Your ability to consistently generate sales and revenue is important to your small business’s financial well-being, but how efficiently you manage your cash can also have a significant impact on growth and costs of doing business. Here are a few simple ways that optimizing your cash management processes can have big impacts on your bottom line.
Minimize the cost of sales cycle uncertainty
Cash flow management is important to any size business — but especially those that are in “startup mode,” or are experiencing new phases of growth or reduced demand. Though these phases are natural ebbs and flows in the business life cycle, they make it difficult to accurately forecast sales or trends, project revenue, and manage cash flow streams in a way that works to your benefit.
To add additional complexity, external factors like industry seasonality or an economic recession are far reaching: Your own clients may not make timely payments, putting your finances under greater duress, and potentially costing in the form of bank fees when balances dip below required thresholds, or checks are returned for insufficient funds.
Manage the variables within your control by consistently tracking sales data made by all payment forms, planning for recurring monthly expenses (and identifying ways to reduce them) and ensuring you’re financially cushioned for unplanned expenses.
You might currently store cash generated from sales in a locked drawer or basic combination-lock safe to reconcile and count manually later. A technology-equipped cash box that counts cash as it’s inserted and removed provides the transparency to set thresholds around cash on hand needed to support daily operations, so you can leverage the rest of it to manage expenses and bank account balances appropriately.
Reduce waste in your accounting processes
A recent study conducted by the National Small Business Association revealed that more than 40 percent of small businesses spend more than $5,000 a year on financial matters like accountant fees for the administration of federal taxes. Despite their investment in third-party financial resources, one in three business owners lose the equivalent of two full weeks of work time tending to such matters. If your current accounting methods include loosely documenting expenses and receipts for later reconciliation, inefficiency is eroding your bottom line.
Streamline your record keeping to ensure that you and employees authorized to make purchases establish (at minimum), a weekly habit of organizing receipts and invoices for purchases made. Leverage the networked transaction history record that the “smart safes” noted above include, to eliminate the redundancy of manually reconciling cash on hand with the receipts. If you have multiple business locations, you can also check in with the contents of multiple smart safes at any time with remote access.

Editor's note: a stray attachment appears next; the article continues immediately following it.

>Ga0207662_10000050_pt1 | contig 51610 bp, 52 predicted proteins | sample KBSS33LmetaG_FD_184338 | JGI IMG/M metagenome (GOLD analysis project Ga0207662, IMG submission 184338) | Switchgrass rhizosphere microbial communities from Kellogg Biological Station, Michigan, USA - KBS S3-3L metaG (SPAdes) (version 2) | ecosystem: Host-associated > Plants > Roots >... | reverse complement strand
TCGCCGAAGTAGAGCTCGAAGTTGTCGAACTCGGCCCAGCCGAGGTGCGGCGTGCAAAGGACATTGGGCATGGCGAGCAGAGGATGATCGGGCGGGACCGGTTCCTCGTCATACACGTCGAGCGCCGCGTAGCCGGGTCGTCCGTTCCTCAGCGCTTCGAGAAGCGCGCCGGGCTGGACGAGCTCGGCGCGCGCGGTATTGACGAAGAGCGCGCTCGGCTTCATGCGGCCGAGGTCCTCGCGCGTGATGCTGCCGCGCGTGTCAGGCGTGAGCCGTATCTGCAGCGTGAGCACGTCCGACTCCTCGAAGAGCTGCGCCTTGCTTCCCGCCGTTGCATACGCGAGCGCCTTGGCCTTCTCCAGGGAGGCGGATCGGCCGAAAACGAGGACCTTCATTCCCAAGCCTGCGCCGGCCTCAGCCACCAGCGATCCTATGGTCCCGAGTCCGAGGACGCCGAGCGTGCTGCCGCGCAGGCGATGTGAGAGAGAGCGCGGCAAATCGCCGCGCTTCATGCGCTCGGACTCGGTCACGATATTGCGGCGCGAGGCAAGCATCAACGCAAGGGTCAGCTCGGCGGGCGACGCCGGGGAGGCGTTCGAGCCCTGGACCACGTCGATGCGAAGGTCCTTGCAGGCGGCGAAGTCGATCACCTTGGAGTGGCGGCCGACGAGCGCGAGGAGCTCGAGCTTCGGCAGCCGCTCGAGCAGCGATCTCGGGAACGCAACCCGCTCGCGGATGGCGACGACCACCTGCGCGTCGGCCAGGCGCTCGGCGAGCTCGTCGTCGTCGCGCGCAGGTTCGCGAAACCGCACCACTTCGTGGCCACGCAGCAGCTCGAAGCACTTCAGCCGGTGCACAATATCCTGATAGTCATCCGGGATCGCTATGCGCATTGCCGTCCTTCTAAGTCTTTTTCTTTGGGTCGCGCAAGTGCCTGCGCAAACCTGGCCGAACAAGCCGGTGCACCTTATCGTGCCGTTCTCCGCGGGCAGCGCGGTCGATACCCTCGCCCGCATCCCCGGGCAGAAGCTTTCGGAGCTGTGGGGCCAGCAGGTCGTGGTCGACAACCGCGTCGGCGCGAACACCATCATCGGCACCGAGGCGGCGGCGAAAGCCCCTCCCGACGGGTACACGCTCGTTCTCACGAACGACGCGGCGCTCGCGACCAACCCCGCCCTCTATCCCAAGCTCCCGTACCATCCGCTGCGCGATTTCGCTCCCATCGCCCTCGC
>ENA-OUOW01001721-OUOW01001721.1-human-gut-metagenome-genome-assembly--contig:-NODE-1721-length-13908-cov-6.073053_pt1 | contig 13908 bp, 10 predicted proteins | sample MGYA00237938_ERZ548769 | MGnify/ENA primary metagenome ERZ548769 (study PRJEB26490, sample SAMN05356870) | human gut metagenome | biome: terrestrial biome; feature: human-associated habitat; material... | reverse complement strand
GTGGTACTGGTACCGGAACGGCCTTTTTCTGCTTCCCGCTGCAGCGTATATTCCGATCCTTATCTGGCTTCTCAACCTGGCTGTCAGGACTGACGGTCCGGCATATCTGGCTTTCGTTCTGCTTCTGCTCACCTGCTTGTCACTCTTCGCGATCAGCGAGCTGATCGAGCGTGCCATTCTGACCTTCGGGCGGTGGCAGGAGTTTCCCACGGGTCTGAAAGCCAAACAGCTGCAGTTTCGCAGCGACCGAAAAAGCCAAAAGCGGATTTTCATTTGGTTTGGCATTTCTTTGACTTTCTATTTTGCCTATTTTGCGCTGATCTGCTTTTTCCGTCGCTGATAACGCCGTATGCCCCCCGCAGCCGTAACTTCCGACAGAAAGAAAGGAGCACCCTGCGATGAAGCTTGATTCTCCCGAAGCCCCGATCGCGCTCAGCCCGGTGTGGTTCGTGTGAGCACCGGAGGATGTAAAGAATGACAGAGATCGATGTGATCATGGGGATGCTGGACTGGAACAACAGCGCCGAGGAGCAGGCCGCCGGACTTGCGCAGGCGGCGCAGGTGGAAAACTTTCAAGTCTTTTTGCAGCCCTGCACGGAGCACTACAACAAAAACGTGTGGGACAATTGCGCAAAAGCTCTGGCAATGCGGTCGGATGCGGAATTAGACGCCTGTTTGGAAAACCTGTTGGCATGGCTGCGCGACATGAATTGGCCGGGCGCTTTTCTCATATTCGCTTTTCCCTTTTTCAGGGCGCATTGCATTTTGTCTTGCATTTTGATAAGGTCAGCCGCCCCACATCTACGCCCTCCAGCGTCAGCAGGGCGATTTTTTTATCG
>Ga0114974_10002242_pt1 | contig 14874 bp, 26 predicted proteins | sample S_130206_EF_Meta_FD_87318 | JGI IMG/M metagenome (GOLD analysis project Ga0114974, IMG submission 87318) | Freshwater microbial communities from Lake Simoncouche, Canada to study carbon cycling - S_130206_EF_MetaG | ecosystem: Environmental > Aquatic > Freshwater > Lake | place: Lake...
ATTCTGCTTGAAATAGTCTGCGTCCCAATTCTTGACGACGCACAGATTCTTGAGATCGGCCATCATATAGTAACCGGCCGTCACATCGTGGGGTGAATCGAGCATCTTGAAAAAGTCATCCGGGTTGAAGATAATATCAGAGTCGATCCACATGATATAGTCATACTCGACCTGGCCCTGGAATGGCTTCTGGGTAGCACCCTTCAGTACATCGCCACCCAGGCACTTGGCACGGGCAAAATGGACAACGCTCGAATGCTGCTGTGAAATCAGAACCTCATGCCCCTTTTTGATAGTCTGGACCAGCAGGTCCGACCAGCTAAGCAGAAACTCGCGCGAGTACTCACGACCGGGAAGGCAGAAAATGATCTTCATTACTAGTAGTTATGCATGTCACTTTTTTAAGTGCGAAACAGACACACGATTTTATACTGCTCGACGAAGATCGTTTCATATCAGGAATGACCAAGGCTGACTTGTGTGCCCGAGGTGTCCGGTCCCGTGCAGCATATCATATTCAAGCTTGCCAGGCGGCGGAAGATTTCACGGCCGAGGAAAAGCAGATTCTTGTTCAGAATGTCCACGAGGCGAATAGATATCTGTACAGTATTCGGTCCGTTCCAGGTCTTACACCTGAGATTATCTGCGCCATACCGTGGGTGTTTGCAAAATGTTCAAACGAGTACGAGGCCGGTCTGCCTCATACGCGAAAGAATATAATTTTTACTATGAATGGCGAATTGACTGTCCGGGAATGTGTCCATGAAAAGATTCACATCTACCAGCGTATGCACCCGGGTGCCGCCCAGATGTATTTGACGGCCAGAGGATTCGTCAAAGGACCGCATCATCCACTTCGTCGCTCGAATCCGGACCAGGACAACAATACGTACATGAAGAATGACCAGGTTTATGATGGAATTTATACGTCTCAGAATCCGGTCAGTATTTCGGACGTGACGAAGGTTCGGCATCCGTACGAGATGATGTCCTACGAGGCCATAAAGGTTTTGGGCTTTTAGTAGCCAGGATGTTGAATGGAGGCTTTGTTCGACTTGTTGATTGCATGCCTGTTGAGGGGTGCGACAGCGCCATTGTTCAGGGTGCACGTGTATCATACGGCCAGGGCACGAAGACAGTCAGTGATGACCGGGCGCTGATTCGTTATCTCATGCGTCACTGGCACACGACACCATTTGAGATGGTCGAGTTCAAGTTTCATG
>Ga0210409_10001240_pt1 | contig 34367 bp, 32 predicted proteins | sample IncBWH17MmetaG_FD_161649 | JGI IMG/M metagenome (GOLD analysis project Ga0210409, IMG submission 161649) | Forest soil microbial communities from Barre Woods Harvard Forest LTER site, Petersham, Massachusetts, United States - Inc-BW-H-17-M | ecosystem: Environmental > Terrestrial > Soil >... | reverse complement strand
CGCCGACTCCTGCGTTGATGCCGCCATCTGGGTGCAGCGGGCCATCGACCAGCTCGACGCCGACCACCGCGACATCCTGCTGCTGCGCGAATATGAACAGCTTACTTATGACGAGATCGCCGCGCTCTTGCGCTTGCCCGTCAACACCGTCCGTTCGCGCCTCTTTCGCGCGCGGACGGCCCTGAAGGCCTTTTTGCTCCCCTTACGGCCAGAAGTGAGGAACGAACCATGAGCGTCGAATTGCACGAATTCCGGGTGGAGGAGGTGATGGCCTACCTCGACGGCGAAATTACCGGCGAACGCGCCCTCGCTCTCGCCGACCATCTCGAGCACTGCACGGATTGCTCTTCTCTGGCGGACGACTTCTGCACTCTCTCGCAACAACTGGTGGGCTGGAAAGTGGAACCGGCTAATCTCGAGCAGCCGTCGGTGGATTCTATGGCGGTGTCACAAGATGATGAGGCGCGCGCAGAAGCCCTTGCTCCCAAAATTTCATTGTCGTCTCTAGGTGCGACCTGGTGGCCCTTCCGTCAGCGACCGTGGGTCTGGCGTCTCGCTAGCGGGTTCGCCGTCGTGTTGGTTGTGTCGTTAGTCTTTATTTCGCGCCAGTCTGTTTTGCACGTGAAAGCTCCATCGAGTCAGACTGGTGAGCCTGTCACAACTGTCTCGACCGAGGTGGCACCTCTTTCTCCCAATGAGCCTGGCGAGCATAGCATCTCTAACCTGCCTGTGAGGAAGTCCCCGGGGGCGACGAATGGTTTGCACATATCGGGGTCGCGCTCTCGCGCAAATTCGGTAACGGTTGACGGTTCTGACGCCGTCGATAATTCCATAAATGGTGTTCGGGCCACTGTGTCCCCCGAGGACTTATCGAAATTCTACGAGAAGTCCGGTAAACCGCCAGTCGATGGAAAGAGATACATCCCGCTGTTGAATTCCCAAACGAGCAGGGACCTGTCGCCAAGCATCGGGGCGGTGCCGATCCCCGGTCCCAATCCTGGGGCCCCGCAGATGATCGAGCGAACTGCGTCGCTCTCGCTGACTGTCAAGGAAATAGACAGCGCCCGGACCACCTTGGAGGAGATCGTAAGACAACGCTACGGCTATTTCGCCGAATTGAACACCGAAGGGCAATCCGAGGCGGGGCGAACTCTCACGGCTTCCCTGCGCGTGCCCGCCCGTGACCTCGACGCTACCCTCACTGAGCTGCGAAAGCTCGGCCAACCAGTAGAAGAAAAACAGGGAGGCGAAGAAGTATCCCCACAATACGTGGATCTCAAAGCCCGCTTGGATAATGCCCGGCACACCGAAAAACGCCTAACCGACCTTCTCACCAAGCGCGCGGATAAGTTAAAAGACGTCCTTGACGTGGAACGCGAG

Improve transaction-based accountability for employees
Risk Management magazine estimates that basic human error costs a company with 100,000 employees $62.4 million a year. Though employees who manage cash transactions may not intentionally give incorrect change or improperly secure cash boxes, human error can reduce profitability.
Leverage cost-effective technology to reduce human error, including safes with programmable lock settings that automatically close if a drawer is left open, and ones that track cash in and out.
Such technologies can also reduce internal shrinkage: Employees are more apt to steal cash perceived as “untraceable” versus merchandise that is tracked through inventory. Additionally, consider other surveillance tools like video cameras, and be proactive with consistent hiring processes. For example, crime and risk expert Chris Mathers says that background checks may be the single biggest thing companies can do better — in addition to periodic monitoring for internal theft after the time of hire.
Reduce your vulnerability to loss
A small business insurance policy can provide coverage for valuables your business owns and may lose in the event of theft or disaster, but it’s not a guarantee that you’ll be compensated adequately, or that you’ll be paid in a timely manner. In theft claims, for example, the police will likely ask for an inventory of what was stolen and its value — yet the amount of cash that was stolen can be difficult to prove in lieu of current transaction records.
The lack of such transaction history may introduce the need for further investigation until the proper authorities, and your insurer, determine the amount that was stolen. All the while, your business must operate without that cash (along with whatever deductible your insurance policy requires to cover the event).
Technology that suffices as official proof can mitigate the potentially devastating impacts of such events. Invest in a video security system that can automatically detect and notify you of high-risk behavior and internal and external threats, to ideally stop them from occurring altogether.
ByWes Wernette currently oversees marketing at FireKing Security Group in New Albany, IN. The company specializes in products and services to protect and organize your business, including safes, cash management products and file cabinets.